This month has been quite an eye-opening experience for me. I learned that I’m not cut out for high altitude marathons, that maybe I do enjoy cruising and most importantly that the six countries that once made up the former Yugoslavia have more to offer tourists than I ever imagined.
Over the course of 5 weeks, I visited 19 different countries – 12 of them new to me – bringing my final country count up to 103 by the time I set foot back on U.S. soil yesterday. It was an amazing month(+), here are some of the highlights…
The trip began with the uber-challenging Mont Blanc Marathon. While I fell instantly in love with the Alpine town of Chamonix, if I ever see Mont Blanc again it better be to ski down it. Lesson learned: Marathons + altitude + tallest peak in Western Europe = athletic disaster.
After moving on from Chamonix, I next met up with my friend Shannon in Barcelona for a week-long cruise around the Mediterranean. It was a delightful way to travel for a week and we were especially thrilled by our stops in Portofino, Capri and Tunisia. We followed up our week at sea with another week in Greece, Montenegro, Croatia and Slovenia.
It was so great to have Shannon join me for those 2 ½ weeks of the trip – we hit a total 10 countries together in a whirlwind 16 days. She is living proof that even those with full-time corporate jobs can take off enough time to do a RTW trip (yes, it’s entirely possible to do a RTW in 16 days!).
After Shannon headed home from Slovenia, it was just me and the Balkans for the final two weeks. I’ll be honest, before this trip, I’m ashamed to admit that I didn’t know much about that part of the world. In fact, there is no way I could even have named the six countries that made up the former Yugoslavia. Now that I have visited all six of them (Macedonia, Montenegro, Croatia, Slovenia, Serbia and Bosnia & Herzegovina), the region has come into better focus for me.
In the 1990’s while I was going to college and getting my first job, the people in the Balkans were dodging mortar attacks and burying loved ones. It is a sobering reality and one that stuck with me as I walked the streets of each country.
After my visit to Sarajevo, I got an e-mail from my friend Jack, who does some website consulting for me from time to time. He and his wife visited Sarajevo for the 1984 Olympics and he shared the story of their trip with me. With Jack’s permission, I’d like to share it with you all because I think his words do a better job of summing up the region than I ever could.
Here – in his own words – is his story (along with a few pictures he was kind enough to share):
“In 1984 I had been practically a commuter on Pan Am Airlines, racking up mileage, and got a phone call from the Pan Am marketing department asking if my wife and I would like to go to the Winter Olympics! As a dedicated skier and now world traveler, silly question.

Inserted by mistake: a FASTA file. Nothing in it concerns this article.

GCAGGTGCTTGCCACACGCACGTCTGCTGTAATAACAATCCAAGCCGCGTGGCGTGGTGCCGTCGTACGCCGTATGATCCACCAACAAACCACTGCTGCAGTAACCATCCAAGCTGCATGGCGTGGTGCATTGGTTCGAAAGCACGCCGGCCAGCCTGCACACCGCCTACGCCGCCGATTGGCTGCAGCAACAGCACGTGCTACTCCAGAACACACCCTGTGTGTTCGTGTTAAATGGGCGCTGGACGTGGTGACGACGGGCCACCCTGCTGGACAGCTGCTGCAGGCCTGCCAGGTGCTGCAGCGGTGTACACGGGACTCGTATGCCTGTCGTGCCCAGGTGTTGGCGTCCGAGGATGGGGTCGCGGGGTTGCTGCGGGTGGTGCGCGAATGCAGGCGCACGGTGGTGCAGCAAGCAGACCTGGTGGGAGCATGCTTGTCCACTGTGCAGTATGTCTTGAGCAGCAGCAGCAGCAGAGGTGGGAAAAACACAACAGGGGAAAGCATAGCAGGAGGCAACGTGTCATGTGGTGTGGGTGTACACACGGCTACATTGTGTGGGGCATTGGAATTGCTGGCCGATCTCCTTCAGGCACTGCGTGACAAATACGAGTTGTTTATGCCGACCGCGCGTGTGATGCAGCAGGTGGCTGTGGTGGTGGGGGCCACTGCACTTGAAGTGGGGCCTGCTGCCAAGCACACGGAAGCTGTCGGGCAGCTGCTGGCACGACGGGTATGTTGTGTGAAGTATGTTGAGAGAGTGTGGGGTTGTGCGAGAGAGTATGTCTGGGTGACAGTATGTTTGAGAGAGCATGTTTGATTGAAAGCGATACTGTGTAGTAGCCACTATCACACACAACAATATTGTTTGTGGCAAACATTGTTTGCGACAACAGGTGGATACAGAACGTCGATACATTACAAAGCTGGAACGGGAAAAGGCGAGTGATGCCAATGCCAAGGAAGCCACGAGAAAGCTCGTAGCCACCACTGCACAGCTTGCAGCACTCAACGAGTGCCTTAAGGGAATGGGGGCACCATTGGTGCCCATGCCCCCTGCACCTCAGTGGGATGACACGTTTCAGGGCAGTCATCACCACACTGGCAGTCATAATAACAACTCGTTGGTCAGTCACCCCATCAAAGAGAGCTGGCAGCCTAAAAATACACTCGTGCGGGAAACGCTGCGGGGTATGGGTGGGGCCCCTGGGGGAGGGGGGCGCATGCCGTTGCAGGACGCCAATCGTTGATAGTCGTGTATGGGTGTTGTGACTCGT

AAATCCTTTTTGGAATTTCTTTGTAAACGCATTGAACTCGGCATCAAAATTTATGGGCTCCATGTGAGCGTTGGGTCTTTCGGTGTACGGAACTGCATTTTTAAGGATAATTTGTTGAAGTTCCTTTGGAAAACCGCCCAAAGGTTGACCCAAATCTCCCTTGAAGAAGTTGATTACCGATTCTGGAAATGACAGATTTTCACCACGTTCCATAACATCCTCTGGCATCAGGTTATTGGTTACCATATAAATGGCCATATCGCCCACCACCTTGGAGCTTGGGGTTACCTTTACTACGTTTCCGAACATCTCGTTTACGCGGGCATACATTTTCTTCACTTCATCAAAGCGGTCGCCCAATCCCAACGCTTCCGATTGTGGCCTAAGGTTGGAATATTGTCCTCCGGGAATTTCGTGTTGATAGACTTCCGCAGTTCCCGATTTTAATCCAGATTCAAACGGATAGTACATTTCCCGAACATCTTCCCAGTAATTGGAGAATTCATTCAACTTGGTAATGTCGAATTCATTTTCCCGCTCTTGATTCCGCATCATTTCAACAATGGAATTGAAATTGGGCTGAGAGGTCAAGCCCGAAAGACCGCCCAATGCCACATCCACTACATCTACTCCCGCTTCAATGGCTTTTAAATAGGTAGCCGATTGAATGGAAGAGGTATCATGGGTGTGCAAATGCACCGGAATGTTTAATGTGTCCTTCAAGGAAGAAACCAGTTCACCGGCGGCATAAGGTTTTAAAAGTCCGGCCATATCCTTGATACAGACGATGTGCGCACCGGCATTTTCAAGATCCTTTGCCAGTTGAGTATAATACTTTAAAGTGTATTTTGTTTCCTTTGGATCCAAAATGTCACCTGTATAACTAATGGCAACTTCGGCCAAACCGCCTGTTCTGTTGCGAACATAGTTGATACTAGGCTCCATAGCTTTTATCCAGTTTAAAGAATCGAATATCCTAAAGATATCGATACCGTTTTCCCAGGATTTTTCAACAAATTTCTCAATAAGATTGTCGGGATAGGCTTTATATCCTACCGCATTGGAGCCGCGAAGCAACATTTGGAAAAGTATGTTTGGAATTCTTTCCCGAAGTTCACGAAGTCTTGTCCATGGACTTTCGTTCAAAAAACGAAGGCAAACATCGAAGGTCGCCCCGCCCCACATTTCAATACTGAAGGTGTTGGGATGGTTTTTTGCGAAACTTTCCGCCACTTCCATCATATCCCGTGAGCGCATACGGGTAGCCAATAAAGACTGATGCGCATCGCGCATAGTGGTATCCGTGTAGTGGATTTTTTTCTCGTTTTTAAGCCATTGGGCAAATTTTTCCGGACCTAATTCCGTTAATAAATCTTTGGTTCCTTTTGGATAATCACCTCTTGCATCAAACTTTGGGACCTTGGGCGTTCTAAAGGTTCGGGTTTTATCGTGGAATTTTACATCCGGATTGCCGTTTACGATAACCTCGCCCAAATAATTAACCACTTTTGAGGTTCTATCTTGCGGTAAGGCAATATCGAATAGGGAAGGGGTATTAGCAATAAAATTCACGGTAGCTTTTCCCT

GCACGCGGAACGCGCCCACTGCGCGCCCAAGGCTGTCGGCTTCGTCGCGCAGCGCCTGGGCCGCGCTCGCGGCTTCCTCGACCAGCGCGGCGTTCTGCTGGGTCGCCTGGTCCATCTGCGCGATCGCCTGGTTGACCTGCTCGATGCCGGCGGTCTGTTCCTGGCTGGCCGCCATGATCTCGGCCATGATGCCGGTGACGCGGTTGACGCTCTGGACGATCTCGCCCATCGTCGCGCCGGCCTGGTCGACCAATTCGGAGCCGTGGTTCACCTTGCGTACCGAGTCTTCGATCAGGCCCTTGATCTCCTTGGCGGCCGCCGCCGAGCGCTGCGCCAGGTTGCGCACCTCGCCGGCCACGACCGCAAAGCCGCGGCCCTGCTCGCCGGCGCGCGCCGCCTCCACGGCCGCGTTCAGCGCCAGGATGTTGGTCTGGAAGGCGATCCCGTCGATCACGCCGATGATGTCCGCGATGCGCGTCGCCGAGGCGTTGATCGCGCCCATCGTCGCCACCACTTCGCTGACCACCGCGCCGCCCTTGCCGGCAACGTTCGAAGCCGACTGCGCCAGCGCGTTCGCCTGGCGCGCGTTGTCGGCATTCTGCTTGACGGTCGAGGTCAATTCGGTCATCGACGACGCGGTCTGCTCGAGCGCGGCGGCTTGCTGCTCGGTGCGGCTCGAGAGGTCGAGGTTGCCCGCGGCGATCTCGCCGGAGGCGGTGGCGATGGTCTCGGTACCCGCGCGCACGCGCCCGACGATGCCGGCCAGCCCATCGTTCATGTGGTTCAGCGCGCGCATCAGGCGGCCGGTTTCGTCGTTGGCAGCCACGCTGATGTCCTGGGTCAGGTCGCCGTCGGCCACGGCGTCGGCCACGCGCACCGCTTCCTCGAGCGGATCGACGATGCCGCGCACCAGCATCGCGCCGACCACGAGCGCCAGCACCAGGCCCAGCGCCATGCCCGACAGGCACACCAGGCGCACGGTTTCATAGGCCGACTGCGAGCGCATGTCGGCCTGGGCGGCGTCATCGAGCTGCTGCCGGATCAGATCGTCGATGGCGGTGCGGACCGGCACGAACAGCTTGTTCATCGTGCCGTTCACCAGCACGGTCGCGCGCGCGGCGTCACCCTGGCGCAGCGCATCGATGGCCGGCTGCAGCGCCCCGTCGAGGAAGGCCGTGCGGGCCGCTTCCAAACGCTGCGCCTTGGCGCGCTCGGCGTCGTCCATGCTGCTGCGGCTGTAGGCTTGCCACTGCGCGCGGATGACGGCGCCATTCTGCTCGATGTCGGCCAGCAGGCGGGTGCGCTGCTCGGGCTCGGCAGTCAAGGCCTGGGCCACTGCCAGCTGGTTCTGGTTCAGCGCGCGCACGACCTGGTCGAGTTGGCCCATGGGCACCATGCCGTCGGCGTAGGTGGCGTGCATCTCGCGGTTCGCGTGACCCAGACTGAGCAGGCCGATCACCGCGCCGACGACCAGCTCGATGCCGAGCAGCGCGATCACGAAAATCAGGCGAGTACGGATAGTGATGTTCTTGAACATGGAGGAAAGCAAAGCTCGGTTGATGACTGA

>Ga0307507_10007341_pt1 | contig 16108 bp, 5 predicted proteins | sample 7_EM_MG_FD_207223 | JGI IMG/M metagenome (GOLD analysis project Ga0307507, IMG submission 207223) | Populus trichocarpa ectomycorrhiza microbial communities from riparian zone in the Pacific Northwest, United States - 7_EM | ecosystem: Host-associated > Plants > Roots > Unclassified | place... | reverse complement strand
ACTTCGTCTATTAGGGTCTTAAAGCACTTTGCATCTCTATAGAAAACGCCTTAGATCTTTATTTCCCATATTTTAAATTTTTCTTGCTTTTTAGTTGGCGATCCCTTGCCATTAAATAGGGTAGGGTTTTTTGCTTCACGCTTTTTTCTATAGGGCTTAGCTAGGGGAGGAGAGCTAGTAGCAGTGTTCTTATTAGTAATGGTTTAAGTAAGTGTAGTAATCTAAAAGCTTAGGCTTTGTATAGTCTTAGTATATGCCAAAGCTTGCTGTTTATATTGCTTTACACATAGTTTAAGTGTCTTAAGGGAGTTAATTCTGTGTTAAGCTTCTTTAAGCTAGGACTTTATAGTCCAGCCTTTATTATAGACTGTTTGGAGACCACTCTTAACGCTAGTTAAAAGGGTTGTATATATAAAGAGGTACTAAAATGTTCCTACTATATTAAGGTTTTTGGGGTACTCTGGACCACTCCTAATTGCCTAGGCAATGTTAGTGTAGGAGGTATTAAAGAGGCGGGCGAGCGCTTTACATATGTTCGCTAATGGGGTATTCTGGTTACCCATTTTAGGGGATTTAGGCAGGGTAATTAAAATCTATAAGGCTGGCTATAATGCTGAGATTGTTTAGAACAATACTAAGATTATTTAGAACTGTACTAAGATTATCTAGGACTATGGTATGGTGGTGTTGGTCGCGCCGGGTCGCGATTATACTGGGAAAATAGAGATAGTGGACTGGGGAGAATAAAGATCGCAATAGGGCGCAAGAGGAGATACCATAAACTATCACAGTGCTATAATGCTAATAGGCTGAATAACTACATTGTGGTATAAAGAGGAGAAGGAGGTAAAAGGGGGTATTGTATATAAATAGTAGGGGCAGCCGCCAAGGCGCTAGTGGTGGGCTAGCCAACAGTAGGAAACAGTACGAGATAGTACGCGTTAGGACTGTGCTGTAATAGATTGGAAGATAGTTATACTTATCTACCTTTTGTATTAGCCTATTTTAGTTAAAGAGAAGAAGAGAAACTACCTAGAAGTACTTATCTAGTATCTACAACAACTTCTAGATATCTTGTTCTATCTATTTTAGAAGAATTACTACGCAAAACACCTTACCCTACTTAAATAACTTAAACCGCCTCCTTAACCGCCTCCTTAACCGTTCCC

Pan Am had been offered rooms in a brand new, never occupied apartment building that were intended for members of the press corps but not fully occupied. They set up a tour for a small group of high-mileage customers — rooms, and tickets to any of the venues we wanted to attend. After a flight over in the company of Kurt Douglas, Lorne Greene and a bunch of other notables who I’ve forgotten, we spent a week hanging out with the International Press Corps — interesting people and stories, believe me! — and attended all the festivities and events we could stay awake for.
For the big event, Yugoslavia rounded up everyone who could speak English to work the Olympics, which meant college age kids from all over the country who were happy to leave behind any regional animosities back in their home regions. The kids assigned to keep us happy asked every evening what events we wanted to attend the next day. They then spent the night partying with the other kids drawn into Sarajevo for the event, swapping and trading tickets to get the ones we wanted. The next morning we were greeted with hung over and blood shot eyed guides — with tickets to every event we wanted to see!
We got to tour Sarajevo between events, and got a bit misty looking at the Bašcaršija shops — apparently, those were originally camel stables when Sarajevo was the Western terminus of the Silk Road, when camel caravans brought goods from as far away as China. We still have some copper ware we bought there.”
More personal, indeed, Jack. Thanks so much for sharing that story and bringing pre-war Sarajevo to life for me.
In the weeks that followed, I was also lucky enough to get a tour of Serbia from two friends who live there and celebrate my 100th country in Sofia, Bulgaria. If nothing else, I hope that my posts and photos from the Balkans have opened the eyes of those who have never considered traveling there. So many people skip this part of the world because they think it’s not safe or there’s not much to see. It is safe and there is so much to see!
I’d like to take this opportunity to thank Shannon for putting up with my warp-speed style of travel for a full 2 1/2 weeks this time and also Magdalena and Milan for showing me Serbia through the eyes of those who live there. But mostly, I’d like to thank all of you for following along with me and posting so many comments. Your encouragement and enthusiasm are priceless to me in my globetrotting travels.
I’m back home in Atlanta for the moment but I think we all know that won’t last!
I’ve put together a photo gallery with highlights from the entire trip and if you missed any of the posts they are all linked below. ‘Til next time!
Stop #3 The Meaning of Mykonos
Stop #4 Montenegro & the Bay of Kotor
Stop #7 Ljovely Ljubljana
Stop #9 Surprisingly Serbia
Stop #11 Sofia: A Bulgarian Beauty
Stop #14 Ever Awesome Amsterdam